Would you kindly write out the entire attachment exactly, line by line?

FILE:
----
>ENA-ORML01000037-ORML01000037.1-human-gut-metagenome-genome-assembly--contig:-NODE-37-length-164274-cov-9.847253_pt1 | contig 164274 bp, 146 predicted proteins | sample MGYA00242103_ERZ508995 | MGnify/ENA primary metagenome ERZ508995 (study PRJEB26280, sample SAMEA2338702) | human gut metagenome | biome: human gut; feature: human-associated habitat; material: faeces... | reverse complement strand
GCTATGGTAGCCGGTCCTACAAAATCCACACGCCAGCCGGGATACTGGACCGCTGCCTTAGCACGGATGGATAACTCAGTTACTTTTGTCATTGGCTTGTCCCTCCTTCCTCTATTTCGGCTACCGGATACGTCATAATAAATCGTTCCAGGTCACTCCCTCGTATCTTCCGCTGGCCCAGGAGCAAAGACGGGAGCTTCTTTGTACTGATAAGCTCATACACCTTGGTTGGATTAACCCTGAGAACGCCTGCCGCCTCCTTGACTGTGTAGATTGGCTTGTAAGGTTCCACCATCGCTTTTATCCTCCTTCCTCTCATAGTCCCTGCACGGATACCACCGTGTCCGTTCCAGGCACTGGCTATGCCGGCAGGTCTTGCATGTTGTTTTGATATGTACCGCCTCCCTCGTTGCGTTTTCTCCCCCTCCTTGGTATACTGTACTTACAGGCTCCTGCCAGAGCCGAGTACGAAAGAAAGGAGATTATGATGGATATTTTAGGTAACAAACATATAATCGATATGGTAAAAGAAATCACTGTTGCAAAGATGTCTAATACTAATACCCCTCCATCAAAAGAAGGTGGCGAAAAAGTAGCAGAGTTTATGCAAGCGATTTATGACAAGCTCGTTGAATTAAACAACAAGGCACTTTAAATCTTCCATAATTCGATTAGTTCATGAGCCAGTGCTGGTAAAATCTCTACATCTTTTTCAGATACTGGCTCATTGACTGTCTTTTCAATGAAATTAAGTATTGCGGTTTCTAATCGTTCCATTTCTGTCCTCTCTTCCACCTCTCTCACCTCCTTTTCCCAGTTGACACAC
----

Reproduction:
>ENA-ORML01000037-ORML01000037.1-human-gut-metagenome-genome-assembly--contig:-NODE-37-length-164274-cov-9.847253_pt1 | contig 164274 bp, 146 predicted proteins | sample MGYA00242103_ERZ508995 | MGnify/ENA primary metagenome ERZ508995 (study PRJEB26280, sample SAMEA2338702) | human gut metagenome | biome: human gut; feature: human-associated habitat; material: faeces... | reverse complement strand
GCTATGGTAGCCGGTCCTACAAAATCCACACGCCAGCCGGGATACTGGACCGCTGCCTTAGCACGGATGGATAACTCAGTTACTTTTGTCATTGGCTTGTCCCTCCTTCCTCTATTTCGGCTACCGGATACGTCATAATAAATCGTTCCAGGTCACTCCCTCGTATCTTCCGCTGGCCCAGGAGCAAAGACGGGAGCTTCTTTGTACTGATAAGCTCATACACCTTGGTTGGATTAACCCTGAGAACGCCTGCCGCCTCCTTGACTGTGTAGATTGGCTTGTAAGGTTCCACCATCGCTTTTATCCTCCTTCCTCTCATAGTCCCTGCACGGATACCACCGTGTCCGTTCCAGGCACTGGCTATGCCGGCAGGTCTTGCATGTTGTTTTGATATGTACCGCCTCCCTCGTTGCGTTTTCTCCCCCTCCTTGGTATACTGTACTTACAGGCTCCTGCCAGAGCCGAGTACGAAAGAAAGGAGATTATGATGGATATTTTAGGTAACAAACATATAATCGATATGGTAAAAGAAATCACTGTTGCAAAGATGTCTAATACTAATACCCCTCCATCAAAAGAAGGTGGCGAAAAAGTAGCAGAGTTTATGCAAGCGATTTATGACAAGCTCGTTGAATTAAACAACAAGGCACTTTAAATCTTCCATAATTCGATTAGTTCATGAGCCAGTGCTGGTAAAATCTCTACATCTTTTTCAGATACTGGCTCATTGACTGTCTTTTCAATGAAATTAAGTATTGCGGTTTCTAATCGTTCCATTTCTGTCCTCTCTTCCACCTCTCTCACCTCCTTTTCCCAGTTGACACAC